At 21 ounces, this is not the lightest headgear, but at this point in your journey, that is not so important.
What is important is the cheek pads and a chin bar plus substantial padding around the head and temples. The full coverage is suitable for any martial art as well as boxing.
- Best for: Those looking for the best cheap boxing headgear to get started on a tight budget.
For MMA Training – Venum Elite
Venum makes popular MMA and Muay Thai gear directly in Thailand, and the Elite Headgear is no exception.
The Venum Elite is made of premium Skintex synthetic leather and has a soft liner. Some think the liner is rough at first and tends to break in after a few sweaty sparring sessions.
The Elite is open in the back, with nice-sized forehead padding, a wide berth for good vision, low sitting cheek pads, and an under chin pad to protect the jaw. There are also nice ear cups that sometimes get overlooked in Thai boxing.
Overall, the main points that make the Venum Elite a good buy are the excellent padding, wide eye window, and the secure fit thanks to that chin bar and big strap on the back.
- Best for: All types of MMA training and sparring with a high level of protection.
For MMA Grappling – Cliff Keen F5 Tornado
When you are practicing your grappling, full-size headgear doesn’t make sense.
It’s too bulky to practice escaping holds and impedes the vision on the mat. For that reason, many fighters carry both a sparring head guard and a grappling guard.
The F5 Tornado is a wrestling head guard, but many people use it for MMA and BJJ. It provides good ear protection yet has plenty of breathability with an air vent system.
This headgear straps to the head via three straps. Once you size the top straps for your head shape, all you do is snug the chin strap.
The shell around the ears is hard but has just enough flex to give a little when applying pressure. That goes a long way to making it a good option for you and your training partner. This makes the F5 one of the lightest and best grappling protection guards.
- Best for: Minimalist headgear for training on the mat working on grappling skills.
For Muay Tai Sparring – Fairtex Super HG10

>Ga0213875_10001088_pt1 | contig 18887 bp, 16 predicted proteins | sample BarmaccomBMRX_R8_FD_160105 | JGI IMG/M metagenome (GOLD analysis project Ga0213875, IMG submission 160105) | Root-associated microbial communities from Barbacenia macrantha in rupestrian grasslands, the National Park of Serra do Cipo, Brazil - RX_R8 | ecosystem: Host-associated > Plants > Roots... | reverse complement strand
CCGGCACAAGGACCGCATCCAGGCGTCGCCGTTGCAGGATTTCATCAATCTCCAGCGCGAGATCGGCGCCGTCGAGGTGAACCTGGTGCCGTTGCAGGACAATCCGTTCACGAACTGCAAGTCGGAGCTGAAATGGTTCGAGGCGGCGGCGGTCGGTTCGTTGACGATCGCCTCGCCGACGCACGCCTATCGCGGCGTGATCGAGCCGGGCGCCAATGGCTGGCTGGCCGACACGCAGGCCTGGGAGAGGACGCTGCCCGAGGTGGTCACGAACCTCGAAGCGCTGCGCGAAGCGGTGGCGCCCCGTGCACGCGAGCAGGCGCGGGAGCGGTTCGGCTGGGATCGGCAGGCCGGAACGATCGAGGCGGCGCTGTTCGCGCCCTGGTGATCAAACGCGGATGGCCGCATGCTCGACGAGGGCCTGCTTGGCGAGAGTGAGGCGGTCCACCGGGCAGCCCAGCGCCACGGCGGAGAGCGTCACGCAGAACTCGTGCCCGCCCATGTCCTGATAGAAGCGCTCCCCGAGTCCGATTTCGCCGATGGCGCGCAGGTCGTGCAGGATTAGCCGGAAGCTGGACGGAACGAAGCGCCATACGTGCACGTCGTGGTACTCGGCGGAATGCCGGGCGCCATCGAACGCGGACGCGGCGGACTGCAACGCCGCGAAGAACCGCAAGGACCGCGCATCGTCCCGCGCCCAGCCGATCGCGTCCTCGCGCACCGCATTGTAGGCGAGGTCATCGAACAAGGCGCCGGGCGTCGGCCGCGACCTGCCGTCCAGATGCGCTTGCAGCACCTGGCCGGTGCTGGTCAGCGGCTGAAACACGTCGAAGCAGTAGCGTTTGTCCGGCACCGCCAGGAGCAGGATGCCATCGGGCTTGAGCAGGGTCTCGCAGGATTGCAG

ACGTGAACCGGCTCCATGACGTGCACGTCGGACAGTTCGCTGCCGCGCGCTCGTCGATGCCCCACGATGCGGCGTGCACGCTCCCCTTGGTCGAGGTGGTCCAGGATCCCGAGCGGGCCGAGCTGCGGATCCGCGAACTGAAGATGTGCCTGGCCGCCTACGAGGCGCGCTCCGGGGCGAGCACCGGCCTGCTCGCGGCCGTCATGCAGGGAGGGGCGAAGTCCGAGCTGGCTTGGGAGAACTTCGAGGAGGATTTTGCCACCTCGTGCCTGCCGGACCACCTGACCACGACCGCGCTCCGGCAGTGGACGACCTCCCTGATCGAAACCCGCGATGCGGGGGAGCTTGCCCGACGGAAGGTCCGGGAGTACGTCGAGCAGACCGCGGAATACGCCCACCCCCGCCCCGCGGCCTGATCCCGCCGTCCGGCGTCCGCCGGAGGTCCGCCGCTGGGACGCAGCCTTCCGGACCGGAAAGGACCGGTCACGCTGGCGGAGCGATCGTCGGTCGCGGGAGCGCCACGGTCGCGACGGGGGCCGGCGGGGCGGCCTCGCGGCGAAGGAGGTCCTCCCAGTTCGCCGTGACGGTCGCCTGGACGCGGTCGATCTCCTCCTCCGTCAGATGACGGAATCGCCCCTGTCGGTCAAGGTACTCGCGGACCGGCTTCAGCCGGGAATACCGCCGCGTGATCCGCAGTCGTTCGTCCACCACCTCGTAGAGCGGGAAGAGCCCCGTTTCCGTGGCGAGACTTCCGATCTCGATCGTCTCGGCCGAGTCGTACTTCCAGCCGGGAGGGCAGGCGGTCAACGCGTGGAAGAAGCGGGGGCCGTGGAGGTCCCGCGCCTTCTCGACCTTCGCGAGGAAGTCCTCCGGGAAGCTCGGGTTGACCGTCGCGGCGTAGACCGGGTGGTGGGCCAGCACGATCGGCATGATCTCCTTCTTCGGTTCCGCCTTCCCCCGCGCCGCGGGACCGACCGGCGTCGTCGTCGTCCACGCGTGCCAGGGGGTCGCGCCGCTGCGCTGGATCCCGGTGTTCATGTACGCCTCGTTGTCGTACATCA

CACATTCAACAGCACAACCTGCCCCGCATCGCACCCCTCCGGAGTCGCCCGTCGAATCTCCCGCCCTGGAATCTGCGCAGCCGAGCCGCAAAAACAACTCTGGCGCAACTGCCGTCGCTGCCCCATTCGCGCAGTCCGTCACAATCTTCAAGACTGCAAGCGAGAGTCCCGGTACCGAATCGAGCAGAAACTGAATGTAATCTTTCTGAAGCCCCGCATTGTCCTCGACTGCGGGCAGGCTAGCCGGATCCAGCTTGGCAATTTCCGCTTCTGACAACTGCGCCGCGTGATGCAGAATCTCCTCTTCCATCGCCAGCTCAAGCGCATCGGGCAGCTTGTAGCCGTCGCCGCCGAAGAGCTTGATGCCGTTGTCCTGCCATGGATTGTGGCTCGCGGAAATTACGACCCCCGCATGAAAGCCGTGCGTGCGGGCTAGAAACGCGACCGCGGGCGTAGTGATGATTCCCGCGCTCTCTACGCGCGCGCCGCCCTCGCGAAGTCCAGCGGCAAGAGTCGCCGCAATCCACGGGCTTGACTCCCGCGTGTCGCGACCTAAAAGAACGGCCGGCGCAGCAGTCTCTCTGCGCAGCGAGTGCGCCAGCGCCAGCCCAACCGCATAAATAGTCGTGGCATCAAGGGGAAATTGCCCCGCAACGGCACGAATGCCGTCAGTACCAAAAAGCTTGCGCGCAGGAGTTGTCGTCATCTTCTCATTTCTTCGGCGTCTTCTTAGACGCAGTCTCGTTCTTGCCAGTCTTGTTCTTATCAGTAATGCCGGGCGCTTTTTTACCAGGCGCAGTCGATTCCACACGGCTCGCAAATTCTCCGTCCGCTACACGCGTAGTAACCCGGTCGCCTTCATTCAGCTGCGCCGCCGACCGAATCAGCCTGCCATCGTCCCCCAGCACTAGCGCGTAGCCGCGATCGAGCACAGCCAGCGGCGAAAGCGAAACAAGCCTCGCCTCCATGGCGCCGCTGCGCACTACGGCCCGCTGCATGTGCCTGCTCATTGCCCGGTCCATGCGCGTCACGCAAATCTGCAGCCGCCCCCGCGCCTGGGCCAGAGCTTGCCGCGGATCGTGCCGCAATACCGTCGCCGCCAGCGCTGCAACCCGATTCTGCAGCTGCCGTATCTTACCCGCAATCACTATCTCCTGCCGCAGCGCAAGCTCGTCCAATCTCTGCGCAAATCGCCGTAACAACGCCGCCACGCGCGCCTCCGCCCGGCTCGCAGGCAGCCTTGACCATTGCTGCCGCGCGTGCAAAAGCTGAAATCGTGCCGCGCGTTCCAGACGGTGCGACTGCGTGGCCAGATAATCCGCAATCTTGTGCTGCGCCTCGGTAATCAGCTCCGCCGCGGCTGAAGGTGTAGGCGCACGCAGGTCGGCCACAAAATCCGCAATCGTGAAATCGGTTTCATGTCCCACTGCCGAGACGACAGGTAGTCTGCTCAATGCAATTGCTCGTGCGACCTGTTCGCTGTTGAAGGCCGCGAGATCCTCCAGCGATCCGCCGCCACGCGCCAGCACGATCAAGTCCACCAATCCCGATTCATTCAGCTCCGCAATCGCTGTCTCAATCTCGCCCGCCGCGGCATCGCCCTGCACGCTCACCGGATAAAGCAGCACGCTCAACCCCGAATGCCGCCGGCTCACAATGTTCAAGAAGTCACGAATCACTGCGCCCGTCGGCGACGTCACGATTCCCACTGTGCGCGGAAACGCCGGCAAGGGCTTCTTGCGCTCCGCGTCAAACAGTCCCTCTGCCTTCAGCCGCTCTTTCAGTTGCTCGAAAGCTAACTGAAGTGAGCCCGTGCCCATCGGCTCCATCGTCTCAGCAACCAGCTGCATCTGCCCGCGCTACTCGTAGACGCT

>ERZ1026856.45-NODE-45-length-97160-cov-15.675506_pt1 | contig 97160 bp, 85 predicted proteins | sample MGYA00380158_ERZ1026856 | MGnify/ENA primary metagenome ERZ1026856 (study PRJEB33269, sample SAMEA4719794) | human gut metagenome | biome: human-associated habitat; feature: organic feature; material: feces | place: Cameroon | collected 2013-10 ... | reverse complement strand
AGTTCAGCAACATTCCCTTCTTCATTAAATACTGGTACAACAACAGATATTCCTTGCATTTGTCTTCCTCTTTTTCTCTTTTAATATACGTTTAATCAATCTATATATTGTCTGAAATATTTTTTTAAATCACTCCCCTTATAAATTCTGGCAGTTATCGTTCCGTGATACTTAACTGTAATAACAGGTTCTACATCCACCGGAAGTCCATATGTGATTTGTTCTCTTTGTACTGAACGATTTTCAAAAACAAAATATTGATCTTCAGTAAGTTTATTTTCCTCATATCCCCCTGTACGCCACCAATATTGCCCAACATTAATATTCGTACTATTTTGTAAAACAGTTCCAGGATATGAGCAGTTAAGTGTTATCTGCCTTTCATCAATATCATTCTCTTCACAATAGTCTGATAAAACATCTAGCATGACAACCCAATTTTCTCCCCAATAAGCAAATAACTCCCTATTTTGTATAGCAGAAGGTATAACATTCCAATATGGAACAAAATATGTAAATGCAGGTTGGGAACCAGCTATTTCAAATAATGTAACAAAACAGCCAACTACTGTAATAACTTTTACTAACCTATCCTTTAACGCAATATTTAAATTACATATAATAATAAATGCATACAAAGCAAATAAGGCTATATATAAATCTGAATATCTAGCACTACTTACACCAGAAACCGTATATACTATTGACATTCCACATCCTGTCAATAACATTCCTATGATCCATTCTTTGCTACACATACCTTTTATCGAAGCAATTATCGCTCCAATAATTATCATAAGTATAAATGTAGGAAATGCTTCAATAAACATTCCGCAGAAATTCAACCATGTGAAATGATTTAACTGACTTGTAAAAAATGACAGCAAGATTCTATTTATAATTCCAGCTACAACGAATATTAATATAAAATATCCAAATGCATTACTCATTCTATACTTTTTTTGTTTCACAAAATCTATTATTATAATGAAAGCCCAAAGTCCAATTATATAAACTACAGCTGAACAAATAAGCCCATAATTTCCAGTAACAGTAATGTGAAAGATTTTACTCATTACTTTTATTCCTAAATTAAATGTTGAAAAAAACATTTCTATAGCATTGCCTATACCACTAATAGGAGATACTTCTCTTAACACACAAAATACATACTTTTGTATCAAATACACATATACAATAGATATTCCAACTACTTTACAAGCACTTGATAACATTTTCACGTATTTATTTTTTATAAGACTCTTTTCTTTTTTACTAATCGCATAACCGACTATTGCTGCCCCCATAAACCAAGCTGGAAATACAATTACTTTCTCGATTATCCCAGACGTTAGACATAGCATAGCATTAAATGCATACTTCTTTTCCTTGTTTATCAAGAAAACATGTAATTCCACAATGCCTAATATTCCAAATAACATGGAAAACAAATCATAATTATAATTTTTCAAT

Fairtex is another Muay Thai brand, and the Super Sparring Head Guard is also made by hand directly in Thailand.
The HG10 looks quite similar to the Venum Elite, but there are also some key differences. While the shape is very similar to the Elite, the chin bar sits slightly higher, the front of the chin rather than under.
The main differences are the materials and how it is secured to the head.
The Supper Sparring HG10 is made of real leather and has a soft inside. Then on the top, you have loops and lace to tighten the top, which some fighters prefer.
It’s a little lighter that way yet it still gets the gear tight. Whatever your preference, the Fairtex Super Sparring model is a very solid choice for Muay Thai kickboxing.
- Best for: Sparring at all experience levels of Muay Thai training.
What Type of Headgear Do I Need?
Some gyms have community headgear for anyone to strap on. That may work in a pinch but think about all the baked-in sweat and blood in those things, and it’s gross!
This should be reason enough to invest in your own headgear. Depending on your sport, headgear has different aspects, and each style is outlined below.
Competition headgear is any model certified by USA Boxing or AIBA, which you can tell by the approved label stamped onto the padding. Many amateur organizations require the use of headgear. Make sure to know the rules!
Competition headgear has more streamlined padding and less cheek padding. This design helps keep your head as mobile as possible and allows more vision. The punch you can see coming is a punch you can react to and reduce its impact.
In the same respect, lighter headgear allows you to move quicker, slipping punches that might otherwise catch your chin or cheeks.
Sparring headgear, sometimes called a “Face Saver,” features thicker padding and padded cross bars protecting the nose or chin.
Headgear protecting the nose can decrease visibility; some people find this annoying. Some headgear has the bar positioned lower to protect the chin, which benefits an improved field of vision.
Muay Thai (Kickboxing)
Thai kickboxing headgear is much like boxing headgear; in many cases, it can be used interchangeably.
Often the only difference is the brand (Boxing brand vs. Muay Thai brands), but you can be sure they perform similarly.
Thai boxing does not involve wrestling like MMA, but it involves knee and elbow strikes and high kicks. Thai-style headgear commonly has chin protection because of the variety of strikes.
The main difference between boxing and MMA headgear is the shape and size of the design. MMA involves grappling, so it borrows design aspects from wrestling.
Boxers don’t have to contend with holds and ground wrestling, so that they can afford thicker, softer padding. For that reason, good MMA headgear tends to have thinner, firmer padding.
Factors We Used to Evaluate Headgear
Choosing the best headgear depends on what type and features are most important to you.
Most Important Features
Unlike many mixed martial arts gear, there isn’t a single “best” feature for headgear. Some trade-offs have real implications when a fighter steps into the ring or octagon.
Your gym or trainer will set some of these criteria, while others will be a personal preference. Here is a breakdown of the key aspects to consider before buying.